到達和超越90-90-90目標的城市

 

到達和超越90-90-90目標的城市

資料來源:刺胳針愛滋病毒醫學雜誌,www.thelancet.com/hiv Vol 6 October 2019;財團法人台灣紅絲帶基金會編譯

 

城市對愛滋病毒/愛滋病的反應對於在2030年終結愛滋病毒/愛滋病的流行至關重要。體認到這一點,因此於2014年世界愛滋病日那一天,來自26個城市的領導人與民間社會和國際組織發起巴黎快速通道城市宣言,並作出到2020年要實現90-90-90目標的承諾。5年以內,已有300多個市和城市加入,美國的查爾斯頓(Charleston)和吉爾吉斯的奧什(Osh),是最近的簽署者。

世界人口的城市化相對而言是最近的現象,截至2007年世界上有50%的人口居住在城市地區,而城市人口增長繼續加快。在2015年,聯合國愛滋病規劃署估計,大約25%的愛滋病毒感染者生活在200個城市當中,而其中的156個城市更是位於有90%新感染愛滋病毒的人居住的國家。隨著城市人口的增長,疾病流行潛力不斷擴大。針對普遍大流行城市的努力會嚴重影響國家整體的成果。城市往往有易受愛滋病毒影響的許多關鍵人群而成為人們關注的焦點。相較於農村地區,城市擁有更好的基礎設施、資源、和衛生服務。此外,城市往往有良好的社區網絡可鏈接到衛生服務提供者(公共和私人兩者均是)、公民社會組織和非政府組織。

99日至11日,由國際愛滋病照護提供者協會(Care)在英國倫敦召開了快速通道城市會議,這個首次舉辦的國際會議,展示宣傳了成員城市在對抗愛滋病毒挑戰上的成功並分享最佳成果之實踐。倫敦是第一個超過95-95-95目標的城市,其最新數字為95-98-97。阿姆斯特丹、布萊頓、霍夫,以及曼徹斯特也達到或超越了90-90-90的目標。在61個有數據的城市中,14個城市超過了最前一個9016個已經超過了第二個90,而23個已超過第三個90

倫敦很好地反映了所倡議的社會思潮,在所有利害相關者的共同努力下有助於超越目標。對於這個國家來說,這也是一個好消息,因為在英國多達38%的愛滋病毒感染者居住在倫敦。但是,及時診斷仍然是個問題,有37%的患者被延誤診斷。其他挑戰仍然保持不變,包括有限的推出暴露前預防(PrEP),以及如何達到剩餘高危人群。倫敦的成功與挑戰亦被其他許多城市的經驗所反映。

儘管城市可能面臨類似的挑戰,解決方案並非一成不變。在整個照護過程中成功結果的關鍵是創新方法和社區參與。例如,紐約立場中立的照護方法是解決愛滋病污名的開創性方法。城市的多面向的手法,其中還包括HIV分子學上之監測,PrEP的社會行銷,以及針對女同性戀、男同性戀、雙性戀和跨性別青年的反歧視計劃幫助他們超越第一個和第三個90的目慄。

快速通道城市方法之所以可能特別有效,是因為地方政府對對當地問題有所了解,其回應比國家努力更有效,有時甚至違反國家立法機構之規章限制或保守的價值觀。在東南亞菲律賓是愛滋病流行最快的國家之一,主要集中在城市地區與男男間性行為者族群和跨性別者。奎松市地方政府體認到問題的嚴重程度,並很大程度上被中央政府所忽視,他們現在提供免除恥辱的愛滋病服務。奎松市的經驗啟發了其他菲律賓城市的效仿跟隨其領導。俄羅斯的聖彼得堡雖然不是快速通道城市該網絡的成員,是另一個與國家趨勢和態度抗衡的城市,並且採取積極的行動以應對主要人群中迅速發展的流行。

然而,污名和歧視仍然存在,而不僅僅是存在民間社會中,也在醫療保健服務和提供者當中。的確,英國顯示,即使在已達到90-90-90目標的城市中,污名和歧視仍然有很大問題。基於人的性取向、性別、監禁、吸毒或HIV之狀態而加以歧視是不能被接受的。快速城市必須遊說各國政府廢除存在歧視的立法。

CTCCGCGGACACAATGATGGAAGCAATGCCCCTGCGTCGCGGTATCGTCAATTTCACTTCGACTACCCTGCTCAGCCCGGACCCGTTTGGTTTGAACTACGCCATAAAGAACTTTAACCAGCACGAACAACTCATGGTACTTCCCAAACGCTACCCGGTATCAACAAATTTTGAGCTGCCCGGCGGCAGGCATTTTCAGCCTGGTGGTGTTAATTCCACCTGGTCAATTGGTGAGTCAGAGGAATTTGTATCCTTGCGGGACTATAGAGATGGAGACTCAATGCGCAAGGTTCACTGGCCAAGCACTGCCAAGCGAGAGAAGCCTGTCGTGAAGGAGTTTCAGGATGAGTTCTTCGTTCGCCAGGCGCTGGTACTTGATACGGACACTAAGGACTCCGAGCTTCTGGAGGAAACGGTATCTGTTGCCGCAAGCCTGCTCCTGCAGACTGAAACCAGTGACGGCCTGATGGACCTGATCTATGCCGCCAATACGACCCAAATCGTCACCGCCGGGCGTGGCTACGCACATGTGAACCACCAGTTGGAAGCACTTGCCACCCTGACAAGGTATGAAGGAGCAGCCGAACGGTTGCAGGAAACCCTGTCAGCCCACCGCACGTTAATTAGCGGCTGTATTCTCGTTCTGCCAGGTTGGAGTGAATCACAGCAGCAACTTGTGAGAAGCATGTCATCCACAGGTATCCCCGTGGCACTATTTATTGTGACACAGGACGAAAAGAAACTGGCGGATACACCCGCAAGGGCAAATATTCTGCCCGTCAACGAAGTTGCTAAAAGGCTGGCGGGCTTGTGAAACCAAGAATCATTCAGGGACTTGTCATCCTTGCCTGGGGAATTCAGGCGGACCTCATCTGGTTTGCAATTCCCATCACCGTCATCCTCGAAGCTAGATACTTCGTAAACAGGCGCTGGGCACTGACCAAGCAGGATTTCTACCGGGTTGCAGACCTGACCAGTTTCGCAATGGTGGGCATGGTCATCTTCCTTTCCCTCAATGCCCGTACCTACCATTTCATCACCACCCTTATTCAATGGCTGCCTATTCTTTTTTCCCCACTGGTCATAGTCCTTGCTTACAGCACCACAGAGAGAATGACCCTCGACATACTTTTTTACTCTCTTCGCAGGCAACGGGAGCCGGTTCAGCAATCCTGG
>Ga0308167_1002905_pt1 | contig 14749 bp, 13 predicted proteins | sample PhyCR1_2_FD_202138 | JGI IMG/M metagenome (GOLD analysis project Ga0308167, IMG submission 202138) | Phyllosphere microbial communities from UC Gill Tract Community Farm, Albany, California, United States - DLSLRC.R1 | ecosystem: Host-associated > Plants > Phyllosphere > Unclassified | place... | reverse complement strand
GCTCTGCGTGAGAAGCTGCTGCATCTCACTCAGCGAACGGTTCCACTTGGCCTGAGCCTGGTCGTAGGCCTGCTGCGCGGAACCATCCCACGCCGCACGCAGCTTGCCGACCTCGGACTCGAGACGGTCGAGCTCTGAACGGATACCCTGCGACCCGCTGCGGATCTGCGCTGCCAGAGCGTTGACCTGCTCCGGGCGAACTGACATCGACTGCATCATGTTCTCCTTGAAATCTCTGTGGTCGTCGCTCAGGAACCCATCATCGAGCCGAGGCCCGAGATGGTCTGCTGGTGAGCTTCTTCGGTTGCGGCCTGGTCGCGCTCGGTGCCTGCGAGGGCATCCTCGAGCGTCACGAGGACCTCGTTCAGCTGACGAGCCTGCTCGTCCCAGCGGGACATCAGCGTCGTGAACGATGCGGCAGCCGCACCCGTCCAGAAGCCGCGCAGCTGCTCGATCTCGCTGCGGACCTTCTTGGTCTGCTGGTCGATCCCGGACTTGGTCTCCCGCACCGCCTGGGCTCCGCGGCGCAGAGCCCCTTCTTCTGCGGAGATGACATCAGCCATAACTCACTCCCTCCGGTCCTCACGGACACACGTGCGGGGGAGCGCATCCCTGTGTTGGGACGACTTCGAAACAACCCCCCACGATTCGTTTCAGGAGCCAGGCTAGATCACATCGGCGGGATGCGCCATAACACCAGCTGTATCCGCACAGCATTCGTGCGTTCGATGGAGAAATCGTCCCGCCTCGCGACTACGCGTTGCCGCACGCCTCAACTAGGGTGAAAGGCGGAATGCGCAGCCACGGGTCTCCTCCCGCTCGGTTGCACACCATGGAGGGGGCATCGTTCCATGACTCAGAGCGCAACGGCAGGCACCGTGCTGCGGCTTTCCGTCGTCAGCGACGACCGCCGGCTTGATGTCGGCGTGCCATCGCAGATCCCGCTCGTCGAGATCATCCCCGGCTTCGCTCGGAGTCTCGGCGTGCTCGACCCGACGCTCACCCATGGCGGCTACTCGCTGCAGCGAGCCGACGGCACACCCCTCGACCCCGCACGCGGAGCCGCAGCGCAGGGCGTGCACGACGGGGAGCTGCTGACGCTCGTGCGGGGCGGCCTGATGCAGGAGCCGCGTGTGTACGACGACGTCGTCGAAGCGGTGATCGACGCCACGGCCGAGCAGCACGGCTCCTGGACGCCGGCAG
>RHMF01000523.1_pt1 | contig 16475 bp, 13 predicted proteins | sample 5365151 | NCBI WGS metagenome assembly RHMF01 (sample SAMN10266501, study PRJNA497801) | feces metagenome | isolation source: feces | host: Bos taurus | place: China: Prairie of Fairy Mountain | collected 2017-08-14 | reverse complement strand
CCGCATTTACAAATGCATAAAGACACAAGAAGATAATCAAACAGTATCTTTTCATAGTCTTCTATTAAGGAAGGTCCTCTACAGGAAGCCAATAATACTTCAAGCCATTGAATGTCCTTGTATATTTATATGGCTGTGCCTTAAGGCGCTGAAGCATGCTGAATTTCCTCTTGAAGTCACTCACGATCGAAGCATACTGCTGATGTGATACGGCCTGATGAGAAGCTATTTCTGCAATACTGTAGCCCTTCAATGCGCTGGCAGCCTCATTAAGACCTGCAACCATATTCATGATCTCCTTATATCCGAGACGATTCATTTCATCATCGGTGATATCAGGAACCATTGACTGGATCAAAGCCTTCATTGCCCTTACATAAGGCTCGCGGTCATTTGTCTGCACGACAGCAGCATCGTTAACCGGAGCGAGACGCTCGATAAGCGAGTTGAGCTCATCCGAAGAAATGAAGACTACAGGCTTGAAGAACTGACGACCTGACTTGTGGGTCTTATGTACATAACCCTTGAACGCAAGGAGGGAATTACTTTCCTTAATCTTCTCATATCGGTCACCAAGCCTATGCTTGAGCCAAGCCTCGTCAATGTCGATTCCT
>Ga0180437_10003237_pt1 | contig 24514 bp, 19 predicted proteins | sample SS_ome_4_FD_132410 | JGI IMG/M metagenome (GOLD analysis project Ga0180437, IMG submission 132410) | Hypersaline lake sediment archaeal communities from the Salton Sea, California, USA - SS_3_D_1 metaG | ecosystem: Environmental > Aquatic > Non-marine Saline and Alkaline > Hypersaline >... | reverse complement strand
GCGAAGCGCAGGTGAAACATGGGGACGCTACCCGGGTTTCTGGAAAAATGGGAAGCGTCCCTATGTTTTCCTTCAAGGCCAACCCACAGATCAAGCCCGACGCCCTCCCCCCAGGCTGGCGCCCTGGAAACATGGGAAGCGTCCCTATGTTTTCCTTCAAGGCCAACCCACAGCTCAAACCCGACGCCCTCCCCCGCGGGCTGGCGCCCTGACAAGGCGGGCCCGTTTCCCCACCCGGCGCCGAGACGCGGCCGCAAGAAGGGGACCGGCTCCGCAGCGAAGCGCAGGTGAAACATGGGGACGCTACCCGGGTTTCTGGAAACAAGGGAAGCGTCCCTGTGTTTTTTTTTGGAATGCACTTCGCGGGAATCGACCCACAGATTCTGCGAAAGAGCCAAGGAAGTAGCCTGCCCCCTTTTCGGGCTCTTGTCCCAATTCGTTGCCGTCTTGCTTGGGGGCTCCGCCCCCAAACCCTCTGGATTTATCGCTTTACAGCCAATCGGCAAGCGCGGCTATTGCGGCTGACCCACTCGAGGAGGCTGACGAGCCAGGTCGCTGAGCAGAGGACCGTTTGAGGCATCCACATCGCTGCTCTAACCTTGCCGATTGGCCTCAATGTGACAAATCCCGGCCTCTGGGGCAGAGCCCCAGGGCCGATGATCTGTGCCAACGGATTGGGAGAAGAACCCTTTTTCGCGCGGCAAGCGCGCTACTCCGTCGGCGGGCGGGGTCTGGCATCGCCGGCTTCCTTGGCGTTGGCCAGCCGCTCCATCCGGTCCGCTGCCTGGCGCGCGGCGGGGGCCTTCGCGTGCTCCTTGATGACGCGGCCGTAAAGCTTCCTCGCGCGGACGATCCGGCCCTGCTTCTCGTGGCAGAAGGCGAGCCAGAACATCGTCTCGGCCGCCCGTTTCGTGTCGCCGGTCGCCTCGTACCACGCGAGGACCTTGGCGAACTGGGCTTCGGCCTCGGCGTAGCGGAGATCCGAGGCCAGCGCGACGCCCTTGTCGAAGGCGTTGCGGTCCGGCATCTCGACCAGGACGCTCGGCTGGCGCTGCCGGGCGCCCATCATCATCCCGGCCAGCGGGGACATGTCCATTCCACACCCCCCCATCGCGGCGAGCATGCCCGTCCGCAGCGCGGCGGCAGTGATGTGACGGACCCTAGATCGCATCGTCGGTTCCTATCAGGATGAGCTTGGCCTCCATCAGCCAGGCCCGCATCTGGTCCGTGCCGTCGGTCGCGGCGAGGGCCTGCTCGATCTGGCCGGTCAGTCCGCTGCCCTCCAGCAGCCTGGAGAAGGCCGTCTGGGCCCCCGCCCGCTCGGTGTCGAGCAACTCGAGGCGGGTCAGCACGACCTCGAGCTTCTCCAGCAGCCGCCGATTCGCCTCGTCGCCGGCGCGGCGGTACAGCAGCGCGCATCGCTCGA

各國政府可以借鏡於城市的經驗並適當調整其國家愛滋病毒計畫。隨著快速通道城市網絡的不斷發展,以及對城市地區愛滋病問題的複雜性有了更好地理解,在這個日益城市化時代,城市將可引領潮流。 ■刺胳針愛滋病毒

 

Cities getting to 90-90-90 and beyond

The urban response to HIV/AIDS is crucial to ending the epidemic by 2030. In recognition of this, on World AIDS Day 2014, city leaders from 26 cities joined with civil society and international organisations to launch the Paris Declaration on Fast-Track Cities, with a commitment to achieve the 90-90-90 targets by 2020. In less than 5 years, more than 300 cities and municipalities have joined, with Charleston in the USA and Osh in Kyrgyzstan, among the most recent signatories.

The urbanisation of the world’s population is a relatively recent phenomenon, but as of 2007 more than 50% of the world’s population lives in urban areas, and urban population growth continues apace. In 2015, UNAIDS estimated that around 25% of people with HIV live in 200 cities, and 156 of these cities are in countries where 90% of people newly infected with HIV reside. As urban populations expand, there is the potential for an expanding epidemic. Targeting efforts in cities with generalised large epidemics can significantly affect national outcomes. Cities tend to be focal points for many of the key populations affected by HIV. Relative to rural areas, cities have better infrastructure, resources, and health services. Also, cities tend to have good community networks that link to health providers (both public and private), civil society organisations, and nongovernmental organisations.